Severe penalty
A LAW EACH DAY (KEEPS TROUBLE AWAY) - Atty. Jose C. Sison (The Philippine Star) - January 17, 2020 - 12:00am

This is a case involving dismissal of an employee for alleged abandonment of work. The employee in this case has been considered by his employer to be “excessively” absent without prior permission. The issues raised in this case is the meaning of “excessive” absence that can be considered an abandonment of work and whether dismissal is the appropriate penalty for an employee who is absent from work without permission or approval.

This is the case of Lino who is married to Perla with whom he begot a son Dexter. Lino has been employed with a brewing company as route helper for almost two years already when he encountered a grave family problem because his wife Perla deserted him and abandoned the family. Considering that he had a full time job, there was no one he could entrust Dexter to while he was working. He was thus compelled to bring Dexter to his province in the Visayas because it would have been extremely difficult for him to be the father and mother of Dexter in the city especially considering that he was under emotional, psychological, spiritual and physical stress and strain.

For bringing Dexter to the province, he was not able to report for work for one month without the permission of his employer. So the company sent him a memo to explain in writing within 24 hours why no disciplinary action should be taken against him. Within the period fixed, Lino answered the memo and informed the company that he had to bring his son to the province because his wife deserted him and no one can take care of Dexter. He said he could not also call long distance or sent a telegram because he had no more money due to the cost of medicine he purchased that forced him to even borrow money.

Upon receipt of Lino’s letter of explanation the following day, the company did not consider it valid because under its rules and regulations, absence without permission for six consecutive working days is considered abandonment of work. So Lino was dismissed effective 30 days thereafter. 

Seven days after his dismissal, Lino filed a complaint for illegal dismissal before The National Labor Relations Commission (NLRC) alleging that his dismissal was without just cause because it was not established that his absence is unjustified; that the penalty of dismissal is too severe; that suspension for a definite period would be sufficient considering that this is his first offense and that he has been serving the company for two years already.

The Labor Arbiter (LA) however dismissed Lino’s complaint for lack of merit. The LA ruled that Lino’s termination from employment was legal because it is crystal clear that Lino abandoned his work and that it is the right of the employer to dismiss an employee who incurs frequent, prolonged and unexplained absences.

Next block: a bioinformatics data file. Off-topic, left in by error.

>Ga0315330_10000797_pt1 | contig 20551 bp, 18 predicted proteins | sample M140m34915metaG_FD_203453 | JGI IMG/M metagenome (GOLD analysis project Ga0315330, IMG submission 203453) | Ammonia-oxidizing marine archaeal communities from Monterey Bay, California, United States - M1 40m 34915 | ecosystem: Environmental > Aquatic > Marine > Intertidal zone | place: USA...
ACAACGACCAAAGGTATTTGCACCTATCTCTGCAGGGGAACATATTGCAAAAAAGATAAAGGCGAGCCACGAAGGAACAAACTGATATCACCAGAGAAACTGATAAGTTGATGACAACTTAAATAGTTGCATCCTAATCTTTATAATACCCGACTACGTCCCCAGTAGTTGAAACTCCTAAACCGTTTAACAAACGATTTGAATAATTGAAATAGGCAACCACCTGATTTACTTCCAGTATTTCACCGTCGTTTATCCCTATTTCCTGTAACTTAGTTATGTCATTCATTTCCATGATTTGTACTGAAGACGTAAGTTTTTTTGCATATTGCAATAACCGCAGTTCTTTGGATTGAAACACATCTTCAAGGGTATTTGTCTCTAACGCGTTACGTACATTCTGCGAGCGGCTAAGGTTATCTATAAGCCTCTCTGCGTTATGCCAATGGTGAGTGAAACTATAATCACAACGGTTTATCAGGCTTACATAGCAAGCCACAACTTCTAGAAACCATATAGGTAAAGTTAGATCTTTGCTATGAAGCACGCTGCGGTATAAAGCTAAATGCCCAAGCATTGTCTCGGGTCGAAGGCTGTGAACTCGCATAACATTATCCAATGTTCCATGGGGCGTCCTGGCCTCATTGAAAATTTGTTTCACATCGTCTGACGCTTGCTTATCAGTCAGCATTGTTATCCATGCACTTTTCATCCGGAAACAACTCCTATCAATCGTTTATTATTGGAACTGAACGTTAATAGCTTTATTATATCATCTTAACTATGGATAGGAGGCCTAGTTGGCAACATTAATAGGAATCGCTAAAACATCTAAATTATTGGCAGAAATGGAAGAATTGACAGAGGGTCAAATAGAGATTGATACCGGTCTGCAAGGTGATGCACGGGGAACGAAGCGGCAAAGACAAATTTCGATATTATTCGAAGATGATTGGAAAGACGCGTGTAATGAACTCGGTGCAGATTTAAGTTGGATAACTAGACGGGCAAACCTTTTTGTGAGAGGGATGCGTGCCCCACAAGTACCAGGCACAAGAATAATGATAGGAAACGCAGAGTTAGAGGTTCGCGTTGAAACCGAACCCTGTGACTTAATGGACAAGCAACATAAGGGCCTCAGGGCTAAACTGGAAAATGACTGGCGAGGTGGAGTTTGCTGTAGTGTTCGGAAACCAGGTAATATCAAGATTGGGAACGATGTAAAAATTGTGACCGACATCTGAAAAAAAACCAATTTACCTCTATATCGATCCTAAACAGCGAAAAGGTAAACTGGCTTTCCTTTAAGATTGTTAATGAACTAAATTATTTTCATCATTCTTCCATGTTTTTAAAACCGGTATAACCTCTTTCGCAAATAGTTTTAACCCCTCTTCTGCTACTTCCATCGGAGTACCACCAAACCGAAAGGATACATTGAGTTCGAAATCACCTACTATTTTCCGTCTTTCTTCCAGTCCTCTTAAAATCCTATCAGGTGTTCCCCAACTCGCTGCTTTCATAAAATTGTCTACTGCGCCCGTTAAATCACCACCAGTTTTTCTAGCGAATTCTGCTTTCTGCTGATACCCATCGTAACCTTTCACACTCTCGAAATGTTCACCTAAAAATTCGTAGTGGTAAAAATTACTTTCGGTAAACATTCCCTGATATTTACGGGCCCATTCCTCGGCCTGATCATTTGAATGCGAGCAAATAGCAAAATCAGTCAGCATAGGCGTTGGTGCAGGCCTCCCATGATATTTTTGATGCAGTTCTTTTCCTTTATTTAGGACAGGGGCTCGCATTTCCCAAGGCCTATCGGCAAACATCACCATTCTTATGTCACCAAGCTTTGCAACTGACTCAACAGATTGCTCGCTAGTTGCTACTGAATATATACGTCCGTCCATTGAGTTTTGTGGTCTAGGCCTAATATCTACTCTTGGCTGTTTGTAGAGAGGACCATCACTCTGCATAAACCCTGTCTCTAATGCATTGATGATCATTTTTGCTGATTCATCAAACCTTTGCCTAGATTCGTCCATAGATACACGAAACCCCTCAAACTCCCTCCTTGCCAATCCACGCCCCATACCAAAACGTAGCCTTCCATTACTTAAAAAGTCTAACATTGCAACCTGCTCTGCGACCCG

The NLRC however modified the LA decision and held that Lino’s dismissal was invalid because his prolonged absence, although unauthorized, does not amount to gross neglect or abandonment of work. Dismissal is too severe a penalty because Lino is a first offender and it is generally impossible for him to anticipate when he would be compelled to attend to some family problems or emergency like in this case. So the NLRC ordered the reinstatement of Lino without loss of seniority rights but without back wages. Is the NLRC correct?

The Supreme Court said yes. Lino is not guilty of abandonment of work. Abandonment is the deliberate, unjustified refusal of the employee to resume his employment. To constitute abandonment, there must be (1) failure to report for work or absence without valid or justifiable reason; and (2) clear intention to sever employer-employee relation. The burden of proof is on the employer to show the employee’s deliberate intent to discontinue his employment without any intention of returning. Mere absence is not sufficient. In this case both elements have not been proven. Lino immediately complied with the memo requiring him to explain his absence and upon learning his termination, he immediately sued for illegal dismissal. His prolonged absence without approval is not abandonment. The company used with undue haste the rules and regulations on continuous and unauthorized absences. Under our Constitution and the Article on Social Justice and Human Rights, Labor contracts are impressed with public interest and must perforce yield to the common good. So the decision of the NLRC in this case must be affirmed (Brew Master International Inc. vs NLRC and Estrada et. al, G.R. 119243, April 17, 1997).

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